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CPAs on firmer ground this year helping clients understand income tax laws

By BECKY GILLETTE

The Tax Cuts and Jobs Act (TCJA) was the first major federal tax overhaul in over 30 years.  It affected taxpayers of all sizes—individuals, corporations, trusts, estates, and pass-through entities, said Blair J. Waggoner, CPA, tax senior manager, HORNE Wealth Strategies, Ridgeland.

Blair Waggoner

While it was enacted in December of 2017, the 2018 filing season was the first for all the changes to take effect.

“Chaos and confusion ensued,” Waggoner said. “This was multiplied by new tax forms, slow guidance and clarification from the IRS on the new rules, and a government shutdown that further postponed final regulations being issued so that taxpayers could actually know how to plan for these changes.”

The biggest issue for the 2019 filing season (2018 tax returns) was the delay of information—especially concerning the Section 199A 20 percent Qualified Business Income deduction (QBI) for small business owners related to pass-through entities.  Proposed Regulations were issued August 2018—more than halfway through the year to which the regulations would apply.

Waggoner said final regulations for Section 199A were not issued until January of 2019.  “To further complicate that, due to the delayed issuance of regulations, the IRS allowed for taxpayers to use either the proposed or final regulations—but not a combination of both,” she said. “Clear as mud??”

The 199A “specified service trade or business” restriction limited the amount of taxable income those in “professional service” businesses could earn and still be eligible for the deduction. It was clear that attorneys and doctors fell into this category, but “consulting” and “brokerage services” were also included.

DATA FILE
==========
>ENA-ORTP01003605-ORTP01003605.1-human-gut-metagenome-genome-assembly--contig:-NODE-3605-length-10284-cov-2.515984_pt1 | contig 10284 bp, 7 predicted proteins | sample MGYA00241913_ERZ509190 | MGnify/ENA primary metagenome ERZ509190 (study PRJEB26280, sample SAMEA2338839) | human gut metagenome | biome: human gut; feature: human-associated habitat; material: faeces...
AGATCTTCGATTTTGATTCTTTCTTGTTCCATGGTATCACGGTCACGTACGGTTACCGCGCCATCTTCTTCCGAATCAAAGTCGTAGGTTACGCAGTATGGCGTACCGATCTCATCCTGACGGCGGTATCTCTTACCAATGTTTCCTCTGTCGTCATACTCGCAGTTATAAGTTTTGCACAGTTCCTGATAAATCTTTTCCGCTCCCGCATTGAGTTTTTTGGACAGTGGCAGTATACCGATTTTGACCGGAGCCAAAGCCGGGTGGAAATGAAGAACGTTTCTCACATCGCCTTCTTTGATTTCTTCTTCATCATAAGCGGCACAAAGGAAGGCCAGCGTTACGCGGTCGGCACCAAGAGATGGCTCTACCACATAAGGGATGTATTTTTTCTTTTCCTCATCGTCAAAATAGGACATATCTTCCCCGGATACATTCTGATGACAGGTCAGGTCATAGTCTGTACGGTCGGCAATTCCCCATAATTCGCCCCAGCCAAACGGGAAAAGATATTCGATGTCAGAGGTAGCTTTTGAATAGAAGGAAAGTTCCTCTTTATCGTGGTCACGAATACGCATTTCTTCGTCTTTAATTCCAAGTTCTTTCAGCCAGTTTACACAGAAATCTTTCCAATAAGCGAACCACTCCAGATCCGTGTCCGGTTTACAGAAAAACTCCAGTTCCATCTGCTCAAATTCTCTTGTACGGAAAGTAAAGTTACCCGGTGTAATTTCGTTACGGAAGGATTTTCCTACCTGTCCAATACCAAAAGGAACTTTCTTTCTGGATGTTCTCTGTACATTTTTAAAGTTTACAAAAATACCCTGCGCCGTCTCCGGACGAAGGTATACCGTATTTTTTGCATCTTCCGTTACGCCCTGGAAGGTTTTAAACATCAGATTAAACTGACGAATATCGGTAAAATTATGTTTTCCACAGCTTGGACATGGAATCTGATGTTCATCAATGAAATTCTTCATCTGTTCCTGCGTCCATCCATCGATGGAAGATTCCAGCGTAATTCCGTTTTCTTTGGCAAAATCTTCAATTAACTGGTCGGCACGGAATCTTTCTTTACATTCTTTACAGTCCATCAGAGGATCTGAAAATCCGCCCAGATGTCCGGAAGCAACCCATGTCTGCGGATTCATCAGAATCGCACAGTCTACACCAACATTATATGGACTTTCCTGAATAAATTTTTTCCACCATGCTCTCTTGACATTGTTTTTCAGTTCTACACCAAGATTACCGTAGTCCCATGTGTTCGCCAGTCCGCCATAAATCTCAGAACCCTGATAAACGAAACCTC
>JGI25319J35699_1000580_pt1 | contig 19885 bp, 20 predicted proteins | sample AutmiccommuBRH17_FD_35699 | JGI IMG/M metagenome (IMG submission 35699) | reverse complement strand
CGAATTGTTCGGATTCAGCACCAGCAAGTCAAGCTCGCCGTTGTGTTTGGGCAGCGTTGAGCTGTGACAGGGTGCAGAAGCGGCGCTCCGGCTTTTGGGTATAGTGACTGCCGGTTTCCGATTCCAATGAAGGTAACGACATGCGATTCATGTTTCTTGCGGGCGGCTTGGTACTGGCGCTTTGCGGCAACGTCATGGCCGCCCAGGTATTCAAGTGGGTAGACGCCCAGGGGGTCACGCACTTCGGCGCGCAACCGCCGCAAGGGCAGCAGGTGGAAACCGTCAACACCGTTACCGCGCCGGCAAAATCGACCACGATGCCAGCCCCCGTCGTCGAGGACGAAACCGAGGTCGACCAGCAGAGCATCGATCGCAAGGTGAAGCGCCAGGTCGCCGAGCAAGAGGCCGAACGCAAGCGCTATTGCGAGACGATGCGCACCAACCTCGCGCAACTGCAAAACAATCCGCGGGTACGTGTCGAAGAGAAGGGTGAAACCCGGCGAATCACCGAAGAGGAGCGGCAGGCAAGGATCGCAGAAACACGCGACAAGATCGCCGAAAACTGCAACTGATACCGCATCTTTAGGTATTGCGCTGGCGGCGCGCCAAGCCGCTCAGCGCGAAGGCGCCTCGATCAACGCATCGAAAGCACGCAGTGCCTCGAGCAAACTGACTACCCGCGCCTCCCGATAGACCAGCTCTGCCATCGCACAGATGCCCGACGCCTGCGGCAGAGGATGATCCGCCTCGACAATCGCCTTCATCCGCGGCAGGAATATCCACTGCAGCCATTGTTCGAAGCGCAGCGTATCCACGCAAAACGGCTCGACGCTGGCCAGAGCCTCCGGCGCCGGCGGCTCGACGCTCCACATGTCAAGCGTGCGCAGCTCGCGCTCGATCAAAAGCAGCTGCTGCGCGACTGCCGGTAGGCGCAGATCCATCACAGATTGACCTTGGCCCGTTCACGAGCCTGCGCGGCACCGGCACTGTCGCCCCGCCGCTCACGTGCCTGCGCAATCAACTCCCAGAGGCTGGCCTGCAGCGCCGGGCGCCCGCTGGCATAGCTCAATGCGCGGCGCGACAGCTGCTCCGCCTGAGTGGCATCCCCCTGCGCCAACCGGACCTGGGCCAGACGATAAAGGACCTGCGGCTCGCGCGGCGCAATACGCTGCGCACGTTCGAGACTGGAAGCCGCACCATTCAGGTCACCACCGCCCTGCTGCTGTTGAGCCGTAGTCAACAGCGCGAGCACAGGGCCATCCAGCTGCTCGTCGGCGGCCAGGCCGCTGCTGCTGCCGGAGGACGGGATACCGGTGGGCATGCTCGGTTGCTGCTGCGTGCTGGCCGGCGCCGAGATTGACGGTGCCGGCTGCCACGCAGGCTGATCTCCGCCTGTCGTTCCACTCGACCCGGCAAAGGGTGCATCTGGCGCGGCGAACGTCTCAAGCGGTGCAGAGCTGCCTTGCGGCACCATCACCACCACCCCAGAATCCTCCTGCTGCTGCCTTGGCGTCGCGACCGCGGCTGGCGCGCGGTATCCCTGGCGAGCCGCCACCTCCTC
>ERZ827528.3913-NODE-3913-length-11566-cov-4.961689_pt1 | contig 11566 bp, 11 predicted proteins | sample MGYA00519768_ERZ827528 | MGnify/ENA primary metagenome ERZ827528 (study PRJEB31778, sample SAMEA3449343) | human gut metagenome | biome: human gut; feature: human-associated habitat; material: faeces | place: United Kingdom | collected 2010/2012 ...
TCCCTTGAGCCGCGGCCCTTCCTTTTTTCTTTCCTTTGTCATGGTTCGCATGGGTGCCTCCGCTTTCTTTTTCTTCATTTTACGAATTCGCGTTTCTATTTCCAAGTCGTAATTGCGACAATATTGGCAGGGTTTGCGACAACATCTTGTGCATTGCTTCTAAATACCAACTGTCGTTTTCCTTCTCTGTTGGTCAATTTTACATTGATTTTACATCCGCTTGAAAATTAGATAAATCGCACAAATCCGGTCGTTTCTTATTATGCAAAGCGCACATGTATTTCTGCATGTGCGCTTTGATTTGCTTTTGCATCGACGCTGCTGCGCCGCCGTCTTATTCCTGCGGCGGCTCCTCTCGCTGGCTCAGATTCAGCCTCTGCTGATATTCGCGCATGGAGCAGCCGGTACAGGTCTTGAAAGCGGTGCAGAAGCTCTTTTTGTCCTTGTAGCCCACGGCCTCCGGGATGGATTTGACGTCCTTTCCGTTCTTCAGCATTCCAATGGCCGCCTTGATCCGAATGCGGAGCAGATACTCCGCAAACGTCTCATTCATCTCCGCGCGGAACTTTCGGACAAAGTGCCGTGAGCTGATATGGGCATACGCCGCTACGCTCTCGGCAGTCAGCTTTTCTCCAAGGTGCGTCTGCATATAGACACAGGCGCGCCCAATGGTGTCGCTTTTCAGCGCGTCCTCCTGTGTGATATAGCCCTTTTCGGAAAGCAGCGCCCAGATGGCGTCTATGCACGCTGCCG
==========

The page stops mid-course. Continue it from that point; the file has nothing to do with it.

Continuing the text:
Waggoner said the following issues had to be considered: What constitutes a consulting business? What if the taxpayer only has a small amount of the business dedicated to consulting? Would all income be subject to the limitation then? Were real estate and insurance agents and brokers in that category? Does a taxpayer’s activity rise to the level of a “qualified trade or business” to even be able to take advantage of the new business deduction?

“Taxpayers and CPAs were left with more questions than answers at times,” Waggoner said. “Now with a full tax season under the new laws behind us, we are better equipped to begin filing season for 2019 returns. Final regulations issued at the beginning of 2019 allowing us to help clients with more accurate, proactive planning for 2019 instead of working with multiple scenarios depending on how final regulations played out. We know how the new tax brackets and other changes to exemptions and deductions affected withholdings and estimated tax payments, and we have helped clients better plan for that.”

Waggoner said what has worked in the past may not apply any longer, which raises more questions: Does your business structure still make sense given the changes?  Should your accounting method change from accrual to cash?

“The changes we saw this busy season create a huge disruption in the tax world that brings about a great opportunity to rethink how we serve clients and allows us to provide higher level planning to meet their changing needs,” she said.

While 2019 is shaping up to be much quieter related to tax law changes, Waggoner said there are always ways to plan ahead and take advantage of the changes we saw in 2018: